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by Zvi Akiva Fleisher

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Ch. 19, v. 3: "Ish imo v'oviv tiro'u v'es Shabsosai tishmoru" - Each man shall fear his mother and his father and My Shabbosos you shall safeguard - If one does not fulfill the laws of Shabbos it is exceedingly unlikely that he will be properly in awe of his parents. By keeping Shabbos one stops weekday activities, gets off the livelihood treadmill, and can spend meaningful time with his family. By having all seven days of the week be a continuous pursuit of livelihood and entertainment distractions, one does not connect properly with his parents, siblings, or children. There will be no fear, nor honouring of parents, without Shabbos. (Nirreh li)

Ch. 19, v. 10,11: "Le'oni v'la'geir taazove osom, Lo tignovu" - For the poor and the convert shall you leave them, you shall not steal - The juxtaposition is a warning for a kindhearted person who leaves a corner of his field unharvested so that the destitute and needy benefit. He might have a leaning towards carrying on his business ventures while crossing the line of honesty, rationalizing his behaviour by thinking that he will come home with more income and in turn offering more charity to the needy. The Torah therefore says that even if you leave over for the needy, do not steal. (Tiferes Shlomo - Admor of Radomsk)

Ch. 19, v. 15: "B'tzedek tishpote ami'secho" - With righteousness shall you judge your friend - The gemara Sanhedrin 32 and Toras Kohanim say that this means that you shall judge your fellowman favourably when you see that he has acted in a manner that can be interpreted as either being correct or a sin. The Mahari"l Diskin says that the reason one should judge his fellowman favourably is for his own benefit. If one concludes that the person has sinned, it weakens his resolve to not sin, we are influenced by our surroundings, both positively and otherwise.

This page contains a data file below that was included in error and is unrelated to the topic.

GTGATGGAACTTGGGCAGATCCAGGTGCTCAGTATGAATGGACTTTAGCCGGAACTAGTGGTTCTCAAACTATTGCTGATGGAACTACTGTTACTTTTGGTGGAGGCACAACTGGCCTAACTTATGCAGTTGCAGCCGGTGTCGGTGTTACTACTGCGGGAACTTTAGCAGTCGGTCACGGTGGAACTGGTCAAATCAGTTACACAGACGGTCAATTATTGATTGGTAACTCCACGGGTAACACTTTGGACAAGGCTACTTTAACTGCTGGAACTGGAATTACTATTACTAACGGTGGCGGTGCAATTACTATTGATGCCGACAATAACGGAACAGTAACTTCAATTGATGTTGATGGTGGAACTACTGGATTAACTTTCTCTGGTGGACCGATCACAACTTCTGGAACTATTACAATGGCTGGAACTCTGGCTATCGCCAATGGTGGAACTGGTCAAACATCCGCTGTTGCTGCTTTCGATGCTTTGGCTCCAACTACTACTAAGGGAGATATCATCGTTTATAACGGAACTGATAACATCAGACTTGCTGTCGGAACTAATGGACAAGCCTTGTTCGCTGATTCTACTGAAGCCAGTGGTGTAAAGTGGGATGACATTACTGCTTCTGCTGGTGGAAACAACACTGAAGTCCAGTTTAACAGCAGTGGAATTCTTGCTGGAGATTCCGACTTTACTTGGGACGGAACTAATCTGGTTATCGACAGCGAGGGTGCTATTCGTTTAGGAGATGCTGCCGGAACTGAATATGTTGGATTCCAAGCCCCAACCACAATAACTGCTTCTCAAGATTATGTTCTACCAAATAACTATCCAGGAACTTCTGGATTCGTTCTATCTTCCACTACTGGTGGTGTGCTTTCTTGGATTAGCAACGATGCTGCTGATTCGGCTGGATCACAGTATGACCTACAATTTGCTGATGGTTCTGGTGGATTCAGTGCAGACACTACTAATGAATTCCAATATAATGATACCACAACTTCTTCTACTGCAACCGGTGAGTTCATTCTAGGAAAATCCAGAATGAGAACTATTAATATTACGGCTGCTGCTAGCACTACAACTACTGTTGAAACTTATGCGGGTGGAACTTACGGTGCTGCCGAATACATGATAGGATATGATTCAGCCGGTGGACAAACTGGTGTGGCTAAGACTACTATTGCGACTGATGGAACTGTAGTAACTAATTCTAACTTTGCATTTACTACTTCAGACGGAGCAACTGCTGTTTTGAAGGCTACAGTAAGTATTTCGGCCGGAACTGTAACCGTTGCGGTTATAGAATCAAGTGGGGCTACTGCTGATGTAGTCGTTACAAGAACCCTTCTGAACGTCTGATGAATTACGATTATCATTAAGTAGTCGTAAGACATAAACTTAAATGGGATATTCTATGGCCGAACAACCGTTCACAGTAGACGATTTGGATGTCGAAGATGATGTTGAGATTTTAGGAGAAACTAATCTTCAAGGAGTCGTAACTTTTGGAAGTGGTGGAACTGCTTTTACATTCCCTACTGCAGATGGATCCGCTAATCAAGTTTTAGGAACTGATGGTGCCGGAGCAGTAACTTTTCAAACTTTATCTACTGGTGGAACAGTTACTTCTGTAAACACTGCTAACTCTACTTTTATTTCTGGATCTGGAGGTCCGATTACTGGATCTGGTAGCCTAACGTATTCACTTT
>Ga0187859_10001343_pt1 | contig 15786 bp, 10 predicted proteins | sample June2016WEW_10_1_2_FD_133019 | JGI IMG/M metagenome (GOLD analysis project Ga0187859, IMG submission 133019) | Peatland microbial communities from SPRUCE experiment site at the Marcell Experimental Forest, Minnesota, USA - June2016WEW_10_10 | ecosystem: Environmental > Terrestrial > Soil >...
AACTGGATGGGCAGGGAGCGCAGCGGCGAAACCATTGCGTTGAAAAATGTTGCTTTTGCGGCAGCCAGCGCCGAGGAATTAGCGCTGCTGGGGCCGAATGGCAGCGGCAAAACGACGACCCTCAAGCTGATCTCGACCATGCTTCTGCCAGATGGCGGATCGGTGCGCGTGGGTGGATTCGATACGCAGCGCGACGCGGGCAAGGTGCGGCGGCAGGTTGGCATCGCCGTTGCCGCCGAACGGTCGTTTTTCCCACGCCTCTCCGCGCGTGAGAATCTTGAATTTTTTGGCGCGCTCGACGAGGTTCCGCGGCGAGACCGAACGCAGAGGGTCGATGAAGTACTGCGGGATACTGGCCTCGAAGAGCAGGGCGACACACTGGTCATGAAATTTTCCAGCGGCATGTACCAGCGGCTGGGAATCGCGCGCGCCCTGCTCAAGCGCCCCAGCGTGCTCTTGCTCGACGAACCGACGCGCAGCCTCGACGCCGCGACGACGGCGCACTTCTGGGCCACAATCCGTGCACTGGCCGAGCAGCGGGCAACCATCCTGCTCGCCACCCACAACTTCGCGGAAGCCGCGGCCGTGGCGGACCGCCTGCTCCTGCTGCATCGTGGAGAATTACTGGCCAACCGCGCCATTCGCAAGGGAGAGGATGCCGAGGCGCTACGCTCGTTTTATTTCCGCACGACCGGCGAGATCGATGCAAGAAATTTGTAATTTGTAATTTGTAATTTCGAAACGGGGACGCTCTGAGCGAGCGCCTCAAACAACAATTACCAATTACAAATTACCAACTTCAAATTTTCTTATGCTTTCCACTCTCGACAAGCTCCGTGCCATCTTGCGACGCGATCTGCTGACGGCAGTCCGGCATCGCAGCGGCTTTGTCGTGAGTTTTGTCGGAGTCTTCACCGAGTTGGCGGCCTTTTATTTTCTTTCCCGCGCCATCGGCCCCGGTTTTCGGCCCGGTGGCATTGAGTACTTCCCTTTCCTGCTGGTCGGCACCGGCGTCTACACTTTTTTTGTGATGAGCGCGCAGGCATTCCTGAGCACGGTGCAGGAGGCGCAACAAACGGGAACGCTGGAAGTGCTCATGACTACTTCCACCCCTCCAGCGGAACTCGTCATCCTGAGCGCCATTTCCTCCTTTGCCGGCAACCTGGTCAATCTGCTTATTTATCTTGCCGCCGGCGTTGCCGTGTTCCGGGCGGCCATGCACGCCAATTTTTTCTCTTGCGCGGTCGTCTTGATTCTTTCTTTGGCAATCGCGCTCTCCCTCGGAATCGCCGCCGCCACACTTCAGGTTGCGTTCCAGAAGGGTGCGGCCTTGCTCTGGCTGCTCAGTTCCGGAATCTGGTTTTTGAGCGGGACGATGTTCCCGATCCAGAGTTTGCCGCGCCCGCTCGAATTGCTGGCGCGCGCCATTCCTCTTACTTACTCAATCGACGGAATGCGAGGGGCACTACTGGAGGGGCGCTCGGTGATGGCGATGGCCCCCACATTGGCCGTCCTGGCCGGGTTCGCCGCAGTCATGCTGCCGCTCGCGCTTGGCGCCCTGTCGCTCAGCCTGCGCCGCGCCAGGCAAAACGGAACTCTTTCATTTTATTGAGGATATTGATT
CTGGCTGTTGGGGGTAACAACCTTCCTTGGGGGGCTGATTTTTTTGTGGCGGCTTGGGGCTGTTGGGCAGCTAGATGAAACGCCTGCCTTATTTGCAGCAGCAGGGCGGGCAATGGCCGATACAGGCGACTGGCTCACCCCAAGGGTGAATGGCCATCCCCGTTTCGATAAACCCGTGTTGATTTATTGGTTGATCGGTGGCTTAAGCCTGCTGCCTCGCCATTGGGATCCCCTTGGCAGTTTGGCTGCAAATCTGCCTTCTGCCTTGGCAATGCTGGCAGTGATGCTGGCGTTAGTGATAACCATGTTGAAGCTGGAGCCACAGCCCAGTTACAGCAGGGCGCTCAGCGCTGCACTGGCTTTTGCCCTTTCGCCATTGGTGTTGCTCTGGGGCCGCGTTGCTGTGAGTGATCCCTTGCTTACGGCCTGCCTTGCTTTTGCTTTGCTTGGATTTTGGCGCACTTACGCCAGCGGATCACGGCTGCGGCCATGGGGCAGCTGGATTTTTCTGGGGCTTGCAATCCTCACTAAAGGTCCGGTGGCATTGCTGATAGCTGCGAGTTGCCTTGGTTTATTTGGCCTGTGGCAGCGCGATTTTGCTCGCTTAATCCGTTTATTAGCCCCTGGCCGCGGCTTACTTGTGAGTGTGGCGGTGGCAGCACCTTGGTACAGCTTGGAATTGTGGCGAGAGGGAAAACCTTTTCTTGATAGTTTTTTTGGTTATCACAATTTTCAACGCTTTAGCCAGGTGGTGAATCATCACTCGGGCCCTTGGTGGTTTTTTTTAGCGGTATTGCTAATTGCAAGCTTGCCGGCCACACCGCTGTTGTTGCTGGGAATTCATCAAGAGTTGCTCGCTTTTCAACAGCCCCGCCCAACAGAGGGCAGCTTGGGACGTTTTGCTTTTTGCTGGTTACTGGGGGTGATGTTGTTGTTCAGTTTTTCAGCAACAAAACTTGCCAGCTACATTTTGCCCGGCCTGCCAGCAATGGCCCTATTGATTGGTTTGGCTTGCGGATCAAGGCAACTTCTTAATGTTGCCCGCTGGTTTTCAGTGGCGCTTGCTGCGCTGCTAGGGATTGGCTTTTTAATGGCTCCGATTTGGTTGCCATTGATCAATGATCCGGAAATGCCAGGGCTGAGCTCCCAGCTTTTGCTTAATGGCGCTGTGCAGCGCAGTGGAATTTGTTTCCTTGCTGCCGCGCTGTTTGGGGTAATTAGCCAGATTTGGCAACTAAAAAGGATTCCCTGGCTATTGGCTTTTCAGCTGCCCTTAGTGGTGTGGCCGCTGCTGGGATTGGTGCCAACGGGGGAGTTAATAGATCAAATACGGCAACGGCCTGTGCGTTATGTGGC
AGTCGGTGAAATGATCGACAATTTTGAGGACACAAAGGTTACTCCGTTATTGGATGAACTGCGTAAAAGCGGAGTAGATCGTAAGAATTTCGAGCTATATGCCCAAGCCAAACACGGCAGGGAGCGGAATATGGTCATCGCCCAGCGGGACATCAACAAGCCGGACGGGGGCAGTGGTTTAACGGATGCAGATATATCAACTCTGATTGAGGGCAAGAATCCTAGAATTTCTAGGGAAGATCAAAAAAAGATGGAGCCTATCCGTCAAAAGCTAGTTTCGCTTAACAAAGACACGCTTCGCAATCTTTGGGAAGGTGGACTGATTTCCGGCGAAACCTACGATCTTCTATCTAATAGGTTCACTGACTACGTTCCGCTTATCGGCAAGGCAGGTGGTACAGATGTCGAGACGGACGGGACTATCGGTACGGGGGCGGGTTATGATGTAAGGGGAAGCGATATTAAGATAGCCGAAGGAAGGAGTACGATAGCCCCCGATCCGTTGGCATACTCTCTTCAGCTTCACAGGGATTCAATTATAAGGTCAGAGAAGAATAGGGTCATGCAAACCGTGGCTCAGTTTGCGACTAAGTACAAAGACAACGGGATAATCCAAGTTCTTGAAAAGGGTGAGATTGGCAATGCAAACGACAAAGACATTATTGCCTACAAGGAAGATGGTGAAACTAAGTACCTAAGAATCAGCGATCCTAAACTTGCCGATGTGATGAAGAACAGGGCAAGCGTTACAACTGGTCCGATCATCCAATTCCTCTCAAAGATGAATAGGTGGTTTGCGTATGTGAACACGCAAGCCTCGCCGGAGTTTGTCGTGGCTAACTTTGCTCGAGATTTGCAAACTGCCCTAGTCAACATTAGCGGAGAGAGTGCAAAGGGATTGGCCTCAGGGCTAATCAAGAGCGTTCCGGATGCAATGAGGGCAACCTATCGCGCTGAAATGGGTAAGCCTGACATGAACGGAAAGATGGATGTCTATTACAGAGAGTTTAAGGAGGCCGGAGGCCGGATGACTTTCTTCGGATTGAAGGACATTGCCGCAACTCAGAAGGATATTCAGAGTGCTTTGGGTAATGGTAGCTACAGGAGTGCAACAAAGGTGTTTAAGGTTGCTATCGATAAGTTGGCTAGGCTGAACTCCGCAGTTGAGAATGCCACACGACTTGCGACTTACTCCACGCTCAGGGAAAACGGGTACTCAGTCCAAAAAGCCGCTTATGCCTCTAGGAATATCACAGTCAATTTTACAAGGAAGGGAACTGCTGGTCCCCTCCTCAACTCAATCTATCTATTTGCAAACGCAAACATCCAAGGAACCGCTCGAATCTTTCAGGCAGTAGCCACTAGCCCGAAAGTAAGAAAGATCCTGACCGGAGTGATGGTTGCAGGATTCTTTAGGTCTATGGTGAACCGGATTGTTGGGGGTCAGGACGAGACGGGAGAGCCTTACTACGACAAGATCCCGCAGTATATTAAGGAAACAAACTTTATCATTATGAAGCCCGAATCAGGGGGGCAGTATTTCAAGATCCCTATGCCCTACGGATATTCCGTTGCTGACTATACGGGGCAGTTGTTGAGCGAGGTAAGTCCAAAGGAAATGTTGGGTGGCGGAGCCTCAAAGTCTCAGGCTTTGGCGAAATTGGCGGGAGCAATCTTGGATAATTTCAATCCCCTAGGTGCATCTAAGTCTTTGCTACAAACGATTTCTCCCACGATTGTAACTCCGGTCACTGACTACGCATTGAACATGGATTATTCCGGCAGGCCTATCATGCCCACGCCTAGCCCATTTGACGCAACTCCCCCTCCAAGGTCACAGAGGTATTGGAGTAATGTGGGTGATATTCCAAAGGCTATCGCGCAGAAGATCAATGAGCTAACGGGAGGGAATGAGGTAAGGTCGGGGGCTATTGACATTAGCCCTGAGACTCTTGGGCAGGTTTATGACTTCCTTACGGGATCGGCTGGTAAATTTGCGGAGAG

The mishnoh Kidushin 39 says that one should view the world as having an equal amounts of merits as demerits. When you see someone behave in a manner that leaves you in doubt, if you judge him favourably, you will then assume that the world has a majority of merits. This might be alluded to in another verse, where we also find "b'tzedek," - "V'hu yishpote teiveil b'tzedek" (T'hilim 9:9). Not only are you judging the person but also "teiveil," the whole world. Judge it "b'tzedek." (Nirreh li)

Ch. 19, v. 17: "Lo sisno es ochicho bilvo'vecho hochei'ach tochiach es ami'secho v'lo siso olov cheit" - Do not harbour hatred for your brother in your heart you shall surely admonish your friend and you will not bear through him a sin - One might be very reluctant to admonish his friend by rationalizing that it would bring his friend to hate him, and his friend is likewise exhorted to not hate his fellowman. Our verse therefore places the command to admonish our friend immediately after the prohibition against bearing hatred, to teach that if the admonition is properly carried out there will be no outcome of hatred. This is the intention of the final words of our verse, that you will bear no sin of causing him to hate you. (Rabbi Moshe Kordovero in Tomar D'voroh)

Another explanation of the juxtaposition: If you see your friend going down a bad path and you do not speak up, he will likely continue and spiral downhill further and further. It will come to a point where his reprehensible behaviour will bring you to hate him. Therefore you should immediately admonish your friend so that you so not come to hate him. (Rabbi Yonoson Eibeschitz)